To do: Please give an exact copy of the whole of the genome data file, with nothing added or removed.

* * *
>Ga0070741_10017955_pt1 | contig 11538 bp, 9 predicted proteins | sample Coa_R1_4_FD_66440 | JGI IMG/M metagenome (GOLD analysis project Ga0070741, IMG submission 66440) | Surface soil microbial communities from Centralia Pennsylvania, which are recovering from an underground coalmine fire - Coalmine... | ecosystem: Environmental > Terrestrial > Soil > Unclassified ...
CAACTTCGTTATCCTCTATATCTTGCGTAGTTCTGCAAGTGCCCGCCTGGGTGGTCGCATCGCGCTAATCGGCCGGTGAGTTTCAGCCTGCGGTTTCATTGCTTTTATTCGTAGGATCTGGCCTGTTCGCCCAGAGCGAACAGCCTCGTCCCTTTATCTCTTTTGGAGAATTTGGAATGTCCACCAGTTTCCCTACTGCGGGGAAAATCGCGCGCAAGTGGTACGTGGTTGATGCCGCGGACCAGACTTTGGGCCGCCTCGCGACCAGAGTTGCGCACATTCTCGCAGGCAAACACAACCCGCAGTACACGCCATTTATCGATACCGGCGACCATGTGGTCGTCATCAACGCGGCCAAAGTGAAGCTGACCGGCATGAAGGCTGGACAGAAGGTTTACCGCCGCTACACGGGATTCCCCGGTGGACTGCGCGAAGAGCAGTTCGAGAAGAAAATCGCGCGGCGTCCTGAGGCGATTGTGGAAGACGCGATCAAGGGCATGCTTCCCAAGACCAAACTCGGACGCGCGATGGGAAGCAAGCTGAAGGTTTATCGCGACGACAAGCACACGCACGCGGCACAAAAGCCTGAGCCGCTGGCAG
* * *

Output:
>Ga0070741_10017955_pt1 | contig 11538 bp, 9 predicted proteins | sample Coa_R1_4_FD_66440 | JGI IMG/M metagenome (GOLD analysis project Ga0070741, IMG submission 66440) | Surface soil microbial communities from Centralia Pennsylvania, which are recovering from an underground coalmine fire - Coalmine... | ecosystem: Environmental > Terrestrial > Soil > Unclassified ...
CAACTTCGTTATCCTCTATATCTTGCGTAGTTCTGCAAGTGCCCGCCTGGGTGGTCGCATCGCGCTAATCGGCCGGTGAGTTTCAGCCTGCGGTTTCATTGCTTTTATTCGTAGGATCTGGCCTGTTCGCCCAGAGCGAACAGCCTCGTCCCTTTATCTCTTTTGGAGAATTTGGAATGTCCACCAGTTTCCCTACTGCGGGGAAAATCGCGCGCAAGTGGTACGTGGTTGATGCCGCGGACCAGACTTTGGGCCGCCTCGCGACCAGAGTTGCGCACATTCTCGCAGGCAAACACAACCCGCAGTACACGCCATTTATCGATACCGGCGACCATGTGGTCGTCATCAACGCGGCCAAAGTGAAGCTGACCGGCATGAAGGCTGGACAGAAGGTTTACCGCCGCTACACGGGATTCCCCGGTGGACTGCGCGAAGAGCAGTTCGAGAAGAAAATCGCGCGGCGTCCTGAGGCGATTGTGGAAGACGCGATCAAGGGCATGCTTCCCAAGACCAAACTCGGACGCGCGATGGGAAGCAAGCTGAAGGTTTATCGCGACGACAAGCACACGCACGCGGCACAAAAGCCTGAGCCGCTGGCAG